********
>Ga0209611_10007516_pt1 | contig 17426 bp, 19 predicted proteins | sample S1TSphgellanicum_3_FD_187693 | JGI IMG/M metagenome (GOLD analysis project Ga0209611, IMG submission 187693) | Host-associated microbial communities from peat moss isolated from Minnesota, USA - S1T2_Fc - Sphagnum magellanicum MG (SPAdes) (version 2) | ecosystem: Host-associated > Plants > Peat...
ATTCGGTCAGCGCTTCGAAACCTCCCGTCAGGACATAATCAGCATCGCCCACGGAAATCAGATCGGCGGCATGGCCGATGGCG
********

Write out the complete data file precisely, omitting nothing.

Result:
>Ga0209611_10007516_pt1 | contig 17426 bp, 19 predicted proteins | sample S1TSphgellanicum_3_FD_187693 | JGI IMG/M metagenome (GOLD analysis project Ga0209611, IMG submission 187693) | Host-associated microbial communities from peat moss isolated from Minnesota, USA - S1T2_Fc - Sphagnum magellanicum MG (SPAdes) (version 2) | ecosystem: Host-associated > Plants > Peat...
ATTCGGTCAGCGCTTCGAAACCTCCCGTCAGGACATAATCAGCATCGCCCACGGAAATCAGATCGGCGGCATGGCCGATGGCG